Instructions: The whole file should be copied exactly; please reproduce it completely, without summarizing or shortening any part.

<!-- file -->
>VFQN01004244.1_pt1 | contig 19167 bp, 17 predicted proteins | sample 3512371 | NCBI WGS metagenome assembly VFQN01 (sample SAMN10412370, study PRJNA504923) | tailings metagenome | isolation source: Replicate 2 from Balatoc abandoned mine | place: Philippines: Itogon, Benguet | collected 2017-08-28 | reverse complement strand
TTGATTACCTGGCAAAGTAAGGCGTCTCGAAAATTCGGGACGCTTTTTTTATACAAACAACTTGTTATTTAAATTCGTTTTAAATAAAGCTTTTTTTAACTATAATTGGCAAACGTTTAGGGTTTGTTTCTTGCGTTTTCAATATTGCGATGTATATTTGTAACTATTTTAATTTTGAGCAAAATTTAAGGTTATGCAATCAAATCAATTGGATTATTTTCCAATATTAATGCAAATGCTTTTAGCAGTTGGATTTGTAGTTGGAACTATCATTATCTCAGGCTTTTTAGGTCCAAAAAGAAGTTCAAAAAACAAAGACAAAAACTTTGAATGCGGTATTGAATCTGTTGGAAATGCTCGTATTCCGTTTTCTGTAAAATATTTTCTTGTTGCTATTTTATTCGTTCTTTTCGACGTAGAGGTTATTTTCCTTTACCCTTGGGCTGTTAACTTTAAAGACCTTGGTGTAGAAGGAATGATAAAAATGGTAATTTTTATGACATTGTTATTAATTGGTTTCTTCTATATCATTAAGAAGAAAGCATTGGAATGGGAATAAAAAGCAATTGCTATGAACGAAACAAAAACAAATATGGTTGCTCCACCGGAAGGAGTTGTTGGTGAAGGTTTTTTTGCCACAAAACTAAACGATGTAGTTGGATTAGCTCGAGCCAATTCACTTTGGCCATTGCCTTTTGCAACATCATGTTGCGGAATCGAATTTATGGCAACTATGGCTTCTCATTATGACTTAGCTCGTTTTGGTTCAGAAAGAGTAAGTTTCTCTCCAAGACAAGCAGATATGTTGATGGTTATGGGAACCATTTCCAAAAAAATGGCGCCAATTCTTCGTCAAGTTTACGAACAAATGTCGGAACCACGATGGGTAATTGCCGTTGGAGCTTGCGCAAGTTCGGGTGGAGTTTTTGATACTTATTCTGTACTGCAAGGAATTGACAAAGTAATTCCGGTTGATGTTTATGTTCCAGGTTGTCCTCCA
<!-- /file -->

>VFQN01004244.1_pt1 | contig 19167 bp, 17 predicted proteins | sample 3512371 | NCBI WGS metagenome assembly VFQN01 (sample SAMN10412370, study PRJNA504923) | tailings metagenome | isolation source: Replicate 2 from Balatoc abandoned mine | place: Philippines: Itogon, Benguet | collected 2017-08-28 | reverse complement strand
TTGATTACCTGGCAAAGTAAGGCGTCTCGAAAATTCGGGACGCTTTTTTTATACAAACAACTTGTTATTTAAATTCGTTTTAAATAAAGCTTTTTTTAACTATAATTGGCAAACGTTTAGGGTTTGTTTCTTGCGTTTTCAATATTGCGATGTATATTTGTAACTATTTTAATTTTGAGCAAAATTTAAGGTTATGCAATCAAATCAATTGGATTATTTTCCAATATTAATGCAAATGCTTTTAGCAGTTGGATTTGTAGTTGGAACTATCATTATCTCAGGCTTTTTAGGTCCAAAAAGAAGTTCAAAAAACAAAGACAAAAACTTTGAATGCGGTATTGAATCTGTTGGAAATGCTCGTATTCCGTTTTCTGTAAAATATTTTCTTGTTGCTATTTTATTCGTTCTTTTCGACGTAGAGGTTATTTTCCTTTACCCTTGGGCTGTTAACTTTAAAGACCTTGGTGTAGAAGGAATGATAAAAATGGTAATTTTTATGACATTGTTATTAATTGGTTTCTTCTATATCATTAAGAAGAAAGCATTGGAATGGGAATAAAAAGCAATTGCTATGAACGAAACAAAAACAAATATGGTTGCTCCACCGGAAGGAGTTGTTGGTGAAGGTTTTTTTGCCACAAAACTAAACGATGTAGTTGGATTAGCTCGAGCCAATTCACTTTGGCCATTGCCTTTTGCAACATCATGTTGCGGAATCGAATTTATGGCAACTATGGCTTCTCATTATGACTTAGCTCGTTTTGGTTCAGAAAGAGTAAGTTTCTCTCCAAGACAAGCAGATATGTTGATGGTTATGGGAACCATTTCCAAAAAAATGGCGCCAATTCTTCGTCAAGTTTACGAACAAATGTCGGAACCACGATGGGTAATTGCCGTTGGAGCTTGCGCAAGTTCGGGTGGAGTTTTTGATACTTATTCTGTACTGCAAGGAATTGACAAAGTAATTCCGGTTGATGTTTATGTTCCAGGTTGTCCTCCA